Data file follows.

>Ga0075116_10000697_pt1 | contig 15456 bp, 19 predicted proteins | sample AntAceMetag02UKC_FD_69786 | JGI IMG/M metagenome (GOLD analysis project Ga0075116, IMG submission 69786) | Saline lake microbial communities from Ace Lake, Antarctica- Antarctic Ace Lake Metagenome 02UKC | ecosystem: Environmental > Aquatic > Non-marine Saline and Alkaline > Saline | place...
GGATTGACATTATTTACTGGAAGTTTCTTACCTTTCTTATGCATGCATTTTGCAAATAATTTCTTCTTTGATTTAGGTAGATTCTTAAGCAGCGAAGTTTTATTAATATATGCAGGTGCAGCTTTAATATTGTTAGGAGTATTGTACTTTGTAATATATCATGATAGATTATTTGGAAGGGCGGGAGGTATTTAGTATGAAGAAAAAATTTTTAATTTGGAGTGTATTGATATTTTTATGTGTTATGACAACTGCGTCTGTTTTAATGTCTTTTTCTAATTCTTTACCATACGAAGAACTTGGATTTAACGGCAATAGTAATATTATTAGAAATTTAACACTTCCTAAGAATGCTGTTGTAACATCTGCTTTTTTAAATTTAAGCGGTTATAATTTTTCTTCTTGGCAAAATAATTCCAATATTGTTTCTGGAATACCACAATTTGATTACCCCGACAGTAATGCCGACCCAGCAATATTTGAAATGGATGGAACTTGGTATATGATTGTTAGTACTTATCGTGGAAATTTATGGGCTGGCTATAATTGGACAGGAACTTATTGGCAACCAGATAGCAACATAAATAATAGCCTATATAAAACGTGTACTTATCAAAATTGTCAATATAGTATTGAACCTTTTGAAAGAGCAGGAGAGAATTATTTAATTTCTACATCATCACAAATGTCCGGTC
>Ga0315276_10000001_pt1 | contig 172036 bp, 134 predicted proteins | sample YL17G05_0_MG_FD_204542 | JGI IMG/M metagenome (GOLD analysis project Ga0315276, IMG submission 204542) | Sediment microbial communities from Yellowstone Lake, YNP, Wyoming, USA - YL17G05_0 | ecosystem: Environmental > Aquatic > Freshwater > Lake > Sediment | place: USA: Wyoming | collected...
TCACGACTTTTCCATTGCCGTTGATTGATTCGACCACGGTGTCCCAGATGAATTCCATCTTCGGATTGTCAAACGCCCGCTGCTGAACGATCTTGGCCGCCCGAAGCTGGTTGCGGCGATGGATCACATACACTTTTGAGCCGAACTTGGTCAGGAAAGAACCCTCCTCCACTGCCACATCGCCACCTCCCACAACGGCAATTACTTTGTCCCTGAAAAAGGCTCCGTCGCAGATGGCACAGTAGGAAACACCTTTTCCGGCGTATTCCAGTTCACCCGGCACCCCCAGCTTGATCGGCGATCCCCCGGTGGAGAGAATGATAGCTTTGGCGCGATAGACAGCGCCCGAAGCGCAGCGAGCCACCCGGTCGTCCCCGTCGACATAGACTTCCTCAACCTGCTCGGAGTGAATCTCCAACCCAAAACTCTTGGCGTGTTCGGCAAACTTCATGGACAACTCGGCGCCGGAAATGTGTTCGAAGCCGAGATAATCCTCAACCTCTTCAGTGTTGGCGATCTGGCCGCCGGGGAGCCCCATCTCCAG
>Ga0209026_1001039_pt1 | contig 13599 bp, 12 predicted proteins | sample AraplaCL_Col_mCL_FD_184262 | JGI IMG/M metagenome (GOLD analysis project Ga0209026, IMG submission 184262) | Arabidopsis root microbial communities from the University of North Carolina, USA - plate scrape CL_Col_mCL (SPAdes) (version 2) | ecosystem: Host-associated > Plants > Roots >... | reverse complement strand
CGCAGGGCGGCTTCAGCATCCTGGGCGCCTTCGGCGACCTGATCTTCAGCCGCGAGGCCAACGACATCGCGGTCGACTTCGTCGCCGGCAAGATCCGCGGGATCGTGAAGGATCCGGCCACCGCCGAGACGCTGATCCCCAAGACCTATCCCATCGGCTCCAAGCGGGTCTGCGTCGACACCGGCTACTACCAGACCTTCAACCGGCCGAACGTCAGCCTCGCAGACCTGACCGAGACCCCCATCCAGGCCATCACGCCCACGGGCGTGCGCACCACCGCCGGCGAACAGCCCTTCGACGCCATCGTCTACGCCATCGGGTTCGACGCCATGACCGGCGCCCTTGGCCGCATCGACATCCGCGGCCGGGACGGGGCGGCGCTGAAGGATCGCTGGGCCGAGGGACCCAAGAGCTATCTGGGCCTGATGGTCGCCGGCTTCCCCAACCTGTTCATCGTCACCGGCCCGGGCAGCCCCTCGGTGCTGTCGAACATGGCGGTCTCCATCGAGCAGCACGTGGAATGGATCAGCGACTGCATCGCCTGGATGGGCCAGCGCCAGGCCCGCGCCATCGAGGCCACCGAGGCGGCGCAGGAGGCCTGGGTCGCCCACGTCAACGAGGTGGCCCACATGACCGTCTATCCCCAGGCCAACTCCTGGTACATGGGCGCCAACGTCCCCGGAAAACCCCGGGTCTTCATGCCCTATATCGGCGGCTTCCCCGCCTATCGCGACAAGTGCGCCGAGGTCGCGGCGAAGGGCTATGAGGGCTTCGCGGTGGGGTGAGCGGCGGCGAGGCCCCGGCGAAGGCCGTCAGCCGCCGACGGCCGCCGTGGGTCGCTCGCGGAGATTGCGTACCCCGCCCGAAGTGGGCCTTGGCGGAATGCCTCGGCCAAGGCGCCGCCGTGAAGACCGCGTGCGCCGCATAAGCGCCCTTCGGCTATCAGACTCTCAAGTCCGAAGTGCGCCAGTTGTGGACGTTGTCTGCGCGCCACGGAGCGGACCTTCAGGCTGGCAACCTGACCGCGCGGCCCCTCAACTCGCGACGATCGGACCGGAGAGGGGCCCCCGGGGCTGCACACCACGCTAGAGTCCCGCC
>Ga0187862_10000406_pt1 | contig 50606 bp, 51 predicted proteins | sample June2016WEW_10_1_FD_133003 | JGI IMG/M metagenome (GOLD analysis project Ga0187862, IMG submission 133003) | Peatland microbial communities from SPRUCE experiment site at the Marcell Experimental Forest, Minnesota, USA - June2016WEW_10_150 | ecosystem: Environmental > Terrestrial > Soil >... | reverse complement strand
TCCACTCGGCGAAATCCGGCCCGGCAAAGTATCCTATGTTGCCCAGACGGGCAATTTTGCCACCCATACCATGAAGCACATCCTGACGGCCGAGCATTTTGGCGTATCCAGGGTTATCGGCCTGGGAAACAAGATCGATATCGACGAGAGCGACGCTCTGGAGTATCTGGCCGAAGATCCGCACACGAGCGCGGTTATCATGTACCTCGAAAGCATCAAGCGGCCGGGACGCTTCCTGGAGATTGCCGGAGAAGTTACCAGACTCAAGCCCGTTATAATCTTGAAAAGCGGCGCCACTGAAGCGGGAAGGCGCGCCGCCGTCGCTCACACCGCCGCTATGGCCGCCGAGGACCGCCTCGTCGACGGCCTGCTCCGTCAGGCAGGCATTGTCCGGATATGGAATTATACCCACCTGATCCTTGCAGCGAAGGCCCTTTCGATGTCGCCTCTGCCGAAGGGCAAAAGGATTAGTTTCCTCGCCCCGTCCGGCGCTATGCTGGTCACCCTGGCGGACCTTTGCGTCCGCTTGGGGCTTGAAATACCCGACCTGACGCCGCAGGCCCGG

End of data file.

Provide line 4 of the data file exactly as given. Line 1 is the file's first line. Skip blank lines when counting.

TCACGACTTTTCCATTGCCGTTGATTGATTCGACCACGGTGTCCCAGATGAATTCCATCTTCGGATTGTCAAACGCCCGCTGCTGAACGATCTTGGCCGCCCGAAGCTGGTTGCGGCGATGGATCACATACACTTTTGAGCCGAACTTGGTCAGGAAAGAACCCTCCTCCACTGCCACATCGCCACCTCCCACAACGGCAATTACTTTGTCCCTGAAAAAGGCTCCGTCGCAGATGGCACAGTAGGAAACACCTTTTCCGGCGTATTCCAGTTCACCCGGCACCCCCAGCTTGATCGGCGATCCCCCGGTGGAGAGAATGATAGCTTTGGCGCGATAGACAGCGCCCGAAGCGCAGCGAGCCACCCGGTCGTCCCCGTCGACATAGACTTCCTCAACCTGCTCGGAGTGAATCTCCAACCCAAAACTCTTGGCGTGTTCGGCAAACTTCATGGACAACTCGGCGCCGGAAATGTGTTCGAAGCCGAGATAATCCTCAACCTCTTCAGTGTTGGCGATCTGGCCGCCGGGGAGCCCCATCTCCAG